EDITORIAL: Only Poland Wants the Intermarium

The government of Prime Minister Beata Szydło may count on the support of other Visegrad Group governments in the implementation of crucial projects related to security issues, energy, transport infrastructure, or refugee policy. However, the V4 countries will not be PiS’s allies in its dispute with the European Commission on the Constitutional Court. On the contrary, they may insist on ending the dispute for the sake of the common interest of the region.

On July 1, 2016, Warsaw took over the presidency of the Visegrad Group. The aims of the Polish presidency may be divided into pragmatic, political, and ideological ones.

The pragmatic aims are the priorities for V4 cooperation, as defined in the official program of the presidency. They concern security issues (strengthening the eastern flank of NATO through presence of allied forces in the region), expansion of energy and transport infrastructure (partly with the use of EU funds), and finally maintaining the Visegrad Group’s position on the system of mandatory quotas for receiving refugees by EU member states.

In this respect Poland may count on the cooperation of all the countries of the region, as these objectives are in line with their interests. All V4 governments reject the mandatory quotas system, for they perceive it as a precedent violating their sovereignty. The governments are also intent on diversifying the sources of natural gas and strengthening the negotiating position of the region against the suppliers, as well as on increasing the region’s energy independence (especially in the face of the plans for building the Nord Stream 2 pipeline promoted by the Kremlin and by corporations from Germany and other Western European countries).

All governments have or may have an interest in developing transport infrastructure along the North-South axis, which will necessitate joint efforts aimed at acquiring European funds for this purpose. Finally, all governments are interested in strengthening the eastern flank of NATO (which in the case of Hungary, Czechia, and Slovakia is not inconsistent with developing economic cooperation with Russia).

This is an area of real actions. In this regard, the Polish government may count on the cooperation of the countries of the region. The problem is that it requires from PiS to abandon its openly declared political and ideological aims.

The political aim is to try and acquire support in Warsaw’s constitutional dispute with the European Commission. And Prague or Bratislava will not give PiS such support, as they have no interest in that whatsoever (especially Slovakia, which is a member of the eurozone and assumed the EU presidency on July 1). The short-term weakening of Poland’s position in the EU benefits them, for it strengthens their bargaining position against Germany.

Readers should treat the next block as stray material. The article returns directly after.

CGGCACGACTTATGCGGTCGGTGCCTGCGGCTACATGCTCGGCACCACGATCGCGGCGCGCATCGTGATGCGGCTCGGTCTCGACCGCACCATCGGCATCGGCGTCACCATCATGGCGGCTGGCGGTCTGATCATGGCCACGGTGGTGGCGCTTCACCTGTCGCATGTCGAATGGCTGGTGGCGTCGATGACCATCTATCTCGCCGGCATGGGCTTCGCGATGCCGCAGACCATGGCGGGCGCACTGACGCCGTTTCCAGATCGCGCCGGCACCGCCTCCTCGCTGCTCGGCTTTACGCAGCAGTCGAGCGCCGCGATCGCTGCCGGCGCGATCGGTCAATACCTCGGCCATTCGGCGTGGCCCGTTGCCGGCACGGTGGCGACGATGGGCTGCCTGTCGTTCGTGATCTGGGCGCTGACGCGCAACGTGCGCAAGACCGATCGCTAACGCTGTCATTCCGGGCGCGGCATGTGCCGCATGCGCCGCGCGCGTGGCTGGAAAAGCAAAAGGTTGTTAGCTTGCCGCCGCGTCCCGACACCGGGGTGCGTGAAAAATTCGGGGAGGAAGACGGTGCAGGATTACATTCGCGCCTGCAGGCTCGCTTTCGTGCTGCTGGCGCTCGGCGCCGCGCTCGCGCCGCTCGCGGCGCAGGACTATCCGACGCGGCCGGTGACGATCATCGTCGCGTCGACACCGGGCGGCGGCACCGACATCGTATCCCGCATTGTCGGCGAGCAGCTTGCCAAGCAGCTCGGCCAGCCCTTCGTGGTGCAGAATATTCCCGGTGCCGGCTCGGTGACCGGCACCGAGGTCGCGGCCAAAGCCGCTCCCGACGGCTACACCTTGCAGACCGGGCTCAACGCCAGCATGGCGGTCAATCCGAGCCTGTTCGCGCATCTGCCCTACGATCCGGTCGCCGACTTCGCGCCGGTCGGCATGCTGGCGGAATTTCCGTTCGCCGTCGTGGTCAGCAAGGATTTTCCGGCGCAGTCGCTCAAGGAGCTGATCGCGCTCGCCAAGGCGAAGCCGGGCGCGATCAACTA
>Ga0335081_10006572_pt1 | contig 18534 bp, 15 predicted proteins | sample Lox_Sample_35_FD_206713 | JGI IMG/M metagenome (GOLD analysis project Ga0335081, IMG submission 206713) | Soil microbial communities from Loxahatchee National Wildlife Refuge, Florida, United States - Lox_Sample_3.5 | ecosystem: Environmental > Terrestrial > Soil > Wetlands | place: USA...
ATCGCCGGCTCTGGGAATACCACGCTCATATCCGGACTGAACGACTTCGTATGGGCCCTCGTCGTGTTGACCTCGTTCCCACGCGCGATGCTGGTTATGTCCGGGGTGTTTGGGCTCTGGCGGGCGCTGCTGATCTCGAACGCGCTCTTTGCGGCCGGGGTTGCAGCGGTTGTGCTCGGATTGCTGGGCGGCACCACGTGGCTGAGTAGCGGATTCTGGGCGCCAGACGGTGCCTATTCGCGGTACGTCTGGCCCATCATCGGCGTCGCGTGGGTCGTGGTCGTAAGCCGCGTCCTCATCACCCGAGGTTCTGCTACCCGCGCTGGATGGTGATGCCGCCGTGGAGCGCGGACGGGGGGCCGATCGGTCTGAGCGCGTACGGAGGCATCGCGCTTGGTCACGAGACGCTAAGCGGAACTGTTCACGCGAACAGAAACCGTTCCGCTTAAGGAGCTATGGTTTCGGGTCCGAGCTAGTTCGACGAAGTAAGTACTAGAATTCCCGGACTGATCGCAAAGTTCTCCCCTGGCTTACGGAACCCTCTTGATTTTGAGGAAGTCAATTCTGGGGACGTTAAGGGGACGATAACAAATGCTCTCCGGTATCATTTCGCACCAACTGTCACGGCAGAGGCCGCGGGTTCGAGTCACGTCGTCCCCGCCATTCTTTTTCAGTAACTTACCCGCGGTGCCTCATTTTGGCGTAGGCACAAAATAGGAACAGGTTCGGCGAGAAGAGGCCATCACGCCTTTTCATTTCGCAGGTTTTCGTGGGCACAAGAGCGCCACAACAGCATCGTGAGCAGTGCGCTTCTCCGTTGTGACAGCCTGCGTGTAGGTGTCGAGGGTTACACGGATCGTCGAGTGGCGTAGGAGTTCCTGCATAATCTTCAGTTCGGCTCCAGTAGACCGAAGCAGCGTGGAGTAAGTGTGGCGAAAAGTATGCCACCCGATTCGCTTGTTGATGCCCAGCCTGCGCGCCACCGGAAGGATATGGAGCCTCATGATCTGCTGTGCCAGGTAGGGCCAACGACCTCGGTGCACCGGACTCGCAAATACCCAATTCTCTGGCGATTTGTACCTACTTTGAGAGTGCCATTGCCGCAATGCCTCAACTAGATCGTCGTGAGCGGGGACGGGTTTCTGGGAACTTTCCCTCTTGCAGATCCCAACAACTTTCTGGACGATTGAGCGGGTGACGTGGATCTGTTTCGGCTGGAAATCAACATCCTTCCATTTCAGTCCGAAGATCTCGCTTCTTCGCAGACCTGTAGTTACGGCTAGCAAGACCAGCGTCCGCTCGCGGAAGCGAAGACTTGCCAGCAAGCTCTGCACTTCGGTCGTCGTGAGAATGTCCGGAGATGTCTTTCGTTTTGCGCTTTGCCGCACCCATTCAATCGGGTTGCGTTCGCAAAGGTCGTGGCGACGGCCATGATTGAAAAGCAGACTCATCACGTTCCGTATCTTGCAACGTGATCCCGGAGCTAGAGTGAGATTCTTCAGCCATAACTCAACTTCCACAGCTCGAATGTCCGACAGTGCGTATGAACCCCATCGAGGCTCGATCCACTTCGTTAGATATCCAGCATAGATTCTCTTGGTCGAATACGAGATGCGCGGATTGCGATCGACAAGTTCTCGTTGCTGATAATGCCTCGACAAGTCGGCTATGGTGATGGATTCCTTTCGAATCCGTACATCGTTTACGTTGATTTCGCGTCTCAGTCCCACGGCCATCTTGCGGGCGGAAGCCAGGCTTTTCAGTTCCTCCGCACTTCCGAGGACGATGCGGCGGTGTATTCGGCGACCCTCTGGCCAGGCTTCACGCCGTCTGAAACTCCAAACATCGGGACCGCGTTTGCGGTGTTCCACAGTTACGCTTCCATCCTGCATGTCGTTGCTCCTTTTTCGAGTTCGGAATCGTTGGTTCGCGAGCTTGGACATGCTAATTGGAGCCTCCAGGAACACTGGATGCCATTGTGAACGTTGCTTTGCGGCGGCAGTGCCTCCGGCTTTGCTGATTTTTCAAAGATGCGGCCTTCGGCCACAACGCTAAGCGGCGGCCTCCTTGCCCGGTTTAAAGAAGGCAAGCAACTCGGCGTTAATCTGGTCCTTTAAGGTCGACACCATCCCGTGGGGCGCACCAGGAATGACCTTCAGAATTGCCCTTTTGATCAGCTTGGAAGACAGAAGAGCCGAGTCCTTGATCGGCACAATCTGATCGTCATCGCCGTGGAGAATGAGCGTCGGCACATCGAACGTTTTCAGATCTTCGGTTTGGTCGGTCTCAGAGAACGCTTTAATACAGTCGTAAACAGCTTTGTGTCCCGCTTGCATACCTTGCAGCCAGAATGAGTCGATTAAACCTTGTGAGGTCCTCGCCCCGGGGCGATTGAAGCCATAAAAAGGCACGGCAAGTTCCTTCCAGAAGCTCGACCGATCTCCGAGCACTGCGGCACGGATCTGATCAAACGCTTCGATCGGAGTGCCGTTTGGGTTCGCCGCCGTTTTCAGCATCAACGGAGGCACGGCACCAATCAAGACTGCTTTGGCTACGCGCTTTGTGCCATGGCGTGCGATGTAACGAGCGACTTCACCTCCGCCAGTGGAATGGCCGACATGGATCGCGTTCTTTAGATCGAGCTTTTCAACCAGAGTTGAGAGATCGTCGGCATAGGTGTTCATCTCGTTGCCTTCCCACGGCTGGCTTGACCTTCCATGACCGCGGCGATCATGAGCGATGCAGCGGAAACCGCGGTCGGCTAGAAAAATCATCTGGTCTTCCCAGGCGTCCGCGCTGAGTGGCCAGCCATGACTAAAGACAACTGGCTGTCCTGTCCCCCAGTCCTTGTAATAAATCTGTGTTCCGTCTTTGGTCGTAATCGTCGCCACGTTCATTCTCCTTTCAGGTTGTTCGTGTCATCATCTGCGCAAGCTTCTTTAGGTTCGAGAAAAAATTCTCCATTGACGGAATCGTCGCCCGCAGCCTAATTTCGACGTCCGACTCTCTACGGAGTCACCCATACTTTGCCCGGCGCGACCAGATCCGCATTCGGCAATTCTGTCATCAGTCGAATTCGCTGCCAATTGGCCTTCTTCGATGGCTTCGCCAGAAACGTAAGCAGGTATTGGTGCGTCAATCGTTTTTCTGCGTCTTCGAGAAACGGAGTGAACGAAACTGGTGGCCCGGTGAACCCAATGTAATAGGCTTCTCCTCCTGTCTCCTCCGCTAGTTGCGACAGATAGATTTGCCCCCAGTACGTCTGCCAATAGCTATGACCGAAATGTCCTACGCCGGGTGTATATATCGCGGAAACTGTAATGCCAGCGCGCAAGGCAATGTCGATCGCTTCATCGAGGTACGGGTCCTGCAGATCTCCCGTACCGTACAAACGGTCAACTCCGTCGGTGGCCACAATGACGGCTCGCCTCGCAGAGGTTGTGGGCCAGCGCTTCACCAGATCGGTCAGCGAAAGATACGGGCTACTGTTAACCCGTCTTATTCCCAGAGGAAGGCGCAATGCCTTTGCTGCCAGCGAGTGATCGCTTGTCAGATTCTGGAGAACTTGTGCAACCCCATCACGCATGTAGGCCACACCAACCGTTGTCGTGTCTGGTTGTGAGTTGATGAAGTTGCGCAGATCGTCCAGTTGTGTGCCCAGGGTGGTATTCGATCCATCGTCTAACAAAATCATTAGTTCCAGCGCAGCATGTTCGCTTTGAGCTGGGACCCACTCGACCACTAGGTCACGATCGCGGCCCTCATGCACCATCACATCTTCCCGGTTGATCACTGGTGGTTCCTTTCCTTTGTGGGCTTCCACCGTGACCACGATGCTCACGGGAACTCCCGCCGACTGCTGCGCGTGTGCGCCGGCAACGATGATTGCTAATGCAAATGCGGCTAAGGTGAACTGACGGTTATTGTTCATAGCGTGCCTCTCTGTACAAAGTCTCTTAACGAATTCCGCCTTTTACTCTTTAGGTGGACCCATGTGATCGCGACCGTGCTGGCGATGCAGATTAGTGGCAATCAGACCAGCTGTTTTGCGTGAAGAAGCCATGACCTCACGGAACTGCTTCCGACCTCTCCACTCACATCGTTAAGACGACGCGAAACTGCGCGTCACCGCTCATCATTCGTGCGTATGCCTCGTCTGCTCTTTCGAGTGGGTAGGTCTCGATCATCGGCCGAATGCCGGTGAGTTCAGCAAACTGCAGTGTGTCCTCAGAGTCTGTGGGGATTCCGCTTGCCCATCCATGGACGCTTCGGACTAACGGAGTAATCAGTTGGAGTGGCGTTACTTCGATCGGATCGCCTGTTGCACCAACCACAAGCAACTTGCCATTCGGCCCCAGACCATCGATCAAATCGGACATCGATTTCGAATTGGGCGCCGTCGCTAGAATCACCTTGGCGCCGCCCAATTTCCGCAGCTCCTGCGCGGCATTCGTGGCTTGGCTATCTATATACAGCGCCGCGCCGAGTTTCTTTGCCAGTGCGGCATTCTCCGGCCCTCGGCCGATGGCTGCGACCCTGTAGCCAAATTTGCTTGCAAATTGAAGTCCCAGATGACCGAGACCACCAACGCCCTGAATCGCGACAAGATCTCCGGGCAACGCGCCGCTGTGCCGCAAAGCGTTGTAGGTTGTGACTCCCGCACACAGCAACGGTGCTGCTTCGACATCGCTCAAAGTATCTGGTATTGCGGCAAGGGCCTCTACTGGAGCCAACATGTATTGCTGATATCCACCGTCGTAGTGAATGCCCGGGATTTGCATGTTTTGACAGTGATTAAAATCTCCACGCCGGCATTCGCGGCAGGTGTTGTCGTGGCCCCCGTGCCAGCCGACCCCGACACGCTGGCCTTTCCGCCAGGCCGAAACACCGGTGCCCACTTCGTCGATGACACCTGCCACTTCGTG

In the long term, the governments of these countries are interested in achieving a compromise on the issue of receiving refugees (that is adopting the principle that hosting refugees is voluntary) and defusing the tension in the relations with Brussels and Berlin. Unlike for PiS, it is not in their interest to exploit this matter for deepening the ideological division of the continent (which is supposed to strengthen the position of Poland in the region).

Serving the latter purpose is the promotion of the idea of the Intermarium, that is a block of states between the Baltic, the Adriatic, and the Black Sea led by Poland. This block would include the Visegrad Group countries, the Baltic states, Romania, Bulgaria, and perhaps Croatia and Slovenia. In the capitals of these countries these activities are perceived as an expression of Polish megalomania and at best treated with a pinch of salt.

In fact, it is not clear if the Intermarium— the ideological aim of the PiS government— would primarily serve to counter the influence of Russia in the East of the continent or to balance the influence of Western countries in the EU. Is it perhaps to be an alternative to a “German Europe?” There is no doubt that PiS aims at strengthening the diplomatic potential of Warsaw against European powers through enlisting other countries of the region behind it. They will not give their consent to that.

It is worth recalling that the Visegrad Group—contrary to widespread myths surrounding the subject—was not an idea of the local political elites. It was created under pressure from the US, which after 1991 wanted to build a foothold of stability in the space of the post-Soviet and post-Yugoslav Eastern Europe.

Poland, Hungary, and Slovakia took the opportunity and invoked the myth of Central European uniqueness, testifying to their cultural and historical belonging to the West and at the same time making them distinct from the problematic East. From the perspective of Czechia or Slovakia, but also Romania and Bulgaria, Warsaw’s policy emerges as (self) destructive, for it renews the old division of the continent along the West–East axis.

The political and cultural elites of the V4 countries never envisioned any goals beyond the horizon of European integration. Simply put, no country of the region will participate in the creation of a block perceived as an “alternative to Germany.” And no country will accept the “leadership” role of Poland in such a region.

Aleksander Kaczorowski

Aleksander Kaczorowski is an editor-in-chief of Aspen Review Central Europe, a Polish bohemist, journalist and author. His recent books include biographies of Václav Havel, Bohumil Hrabal, Ota Pavel and Isaac Babel. He won the Václav Burian Prize for cultural contribution to the Central European dialogue (2016).

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